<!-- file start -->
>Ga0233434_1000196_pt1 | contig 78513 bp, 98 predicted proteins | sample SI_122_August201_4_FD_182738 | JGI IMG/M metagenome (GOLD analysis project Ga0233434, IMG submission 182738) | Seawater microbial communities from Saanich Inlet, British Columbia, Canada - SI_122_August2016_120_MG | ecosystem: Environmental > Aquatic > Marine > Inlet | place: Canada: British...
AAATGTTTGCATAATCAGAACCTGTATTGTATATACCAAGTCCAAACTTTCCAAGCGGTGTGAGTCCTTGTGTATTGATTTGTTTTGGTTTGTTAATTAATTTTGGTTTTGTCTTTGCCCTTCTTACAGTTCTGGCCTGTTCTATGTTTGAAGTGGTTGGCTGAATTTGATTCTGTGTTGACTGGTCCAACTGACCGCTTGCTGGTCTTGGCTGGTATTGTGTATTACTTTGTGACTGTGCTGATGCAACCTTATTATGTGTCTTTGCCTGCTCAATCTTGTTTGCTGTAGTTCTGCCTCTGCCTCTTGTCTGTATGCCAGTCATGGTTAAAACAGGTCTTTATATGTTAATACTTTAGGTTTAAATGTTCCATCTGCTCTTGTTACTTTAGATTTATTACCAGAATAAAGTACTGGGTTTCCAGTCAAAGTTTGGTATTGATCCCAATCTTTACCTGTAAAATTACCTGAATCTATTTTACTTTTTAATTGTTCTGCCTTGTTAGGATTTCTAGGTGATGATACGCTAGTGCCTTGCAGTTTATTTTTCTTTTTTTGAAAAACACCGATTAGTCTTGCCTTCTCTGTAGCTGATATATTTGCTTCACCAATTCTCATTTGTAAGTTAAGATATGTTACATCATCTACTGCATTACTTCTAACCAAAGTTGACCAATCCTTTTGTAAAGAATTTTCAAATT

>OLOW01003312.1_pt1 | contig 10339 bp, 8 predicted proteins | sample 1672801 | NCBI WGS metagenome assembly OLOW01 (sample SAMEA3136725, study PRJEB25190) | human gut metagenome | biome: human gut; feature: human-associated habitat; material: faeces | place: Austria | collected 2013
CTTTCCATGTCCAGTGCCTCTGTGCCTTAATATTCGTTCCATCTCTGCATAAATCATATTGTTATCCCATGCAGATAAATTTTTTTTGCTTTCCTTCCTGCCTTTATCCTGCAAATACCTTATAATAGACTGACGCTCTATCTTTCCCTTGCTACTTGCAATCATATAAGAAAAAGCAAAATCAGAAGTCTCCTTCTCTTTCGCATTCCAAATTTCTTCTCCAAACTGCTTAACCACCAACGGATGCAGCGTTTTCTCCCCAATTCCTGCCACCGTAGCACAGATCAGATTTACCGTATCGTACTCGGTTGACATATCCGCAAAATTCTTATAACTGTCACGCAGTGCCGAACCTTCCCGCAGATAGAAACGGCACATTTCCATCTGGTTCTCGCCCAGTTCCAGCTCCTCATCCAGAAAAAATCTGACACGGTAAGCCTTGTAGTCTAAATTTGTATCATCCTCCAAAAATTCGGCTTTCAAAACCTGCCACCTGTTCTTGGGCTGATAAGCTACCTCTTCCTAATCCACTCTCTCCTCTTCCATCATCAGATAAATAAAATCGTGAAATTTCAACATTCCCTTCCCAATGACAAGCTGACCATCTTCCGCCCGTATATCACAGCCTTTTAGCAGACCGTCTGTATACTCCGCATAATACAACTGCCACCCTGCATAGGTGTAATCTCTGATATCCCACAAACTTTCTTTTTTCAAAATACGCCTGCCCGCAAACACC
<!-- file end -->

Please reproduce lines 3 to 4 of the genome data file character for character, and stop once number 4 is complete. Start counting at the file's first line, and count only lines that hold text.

>OLOW01003312.1_pt1 | contig 10339 bp, 8 predicted proteins | sample 1672801 | NCBI WGS metagenome assembly OLOW01 (sample SAMEA3136725, study PRJEB25190) | human gut metagenome | biome: human gut; feature: human-associated habitat; material: faeces | place: Austria | collected 2013
CTTTCCATGTCCAGTGCCTCTGTGCCTTAATATTCGTTCCATCTCTGCATAAATCATATTGTTATCCCATGCAGATAAATTTTTTTTGCTTTCCTTCCTGCCTTTATCCTGCAAATACCTTATAATAGACTGACGCTCTATCTTTCCCTTGCTACTTGCAATCATATAAGAAAAAGCAAAATCAGAAGTCTCCTTCTCTTTCGCATTCCAAATTTCTTCTCCAAACTGCTTAACCACCAACGGATGCAGCGTTTTCTCCCCAATTCCTGCCACCGTAGCACAGATCAGATTTACCGTATCGTACTCGGTTGACATATCCGCAAAATTCTTATAACTGTCACGCAGTGCCGAACCTTCCCGCAGATAGAAACGGCACATTTCCATCTGGTTCTCGCCCAGTTCCAGCTCCTCATCCAGAAAAAATCTGACACGGTAAGCCTTGTAGTCTAAATTTGTATCATCCTCCAAAAATTCGGCTTTCAAAACCTGCCACCTGTTCTTGGGCTGATAAGCTACCTCTTCCTAATCCACTCTCTCCTCTTCCATCATCAGATAAATAAAATCGTGAAATTTCAACATTCCCTTCCCAATGACAAGCTGACCATCTTCCGCCCGTATATCACAGCCTTTTAGCAGACCGTCTGTATACTCCGCATAATACAACTGCCACCCTGCATAGGTGTAATCTCTGATATCCCACAAACTTTCTTTTTTCAAAATACGCCTGCCCGCAAACACC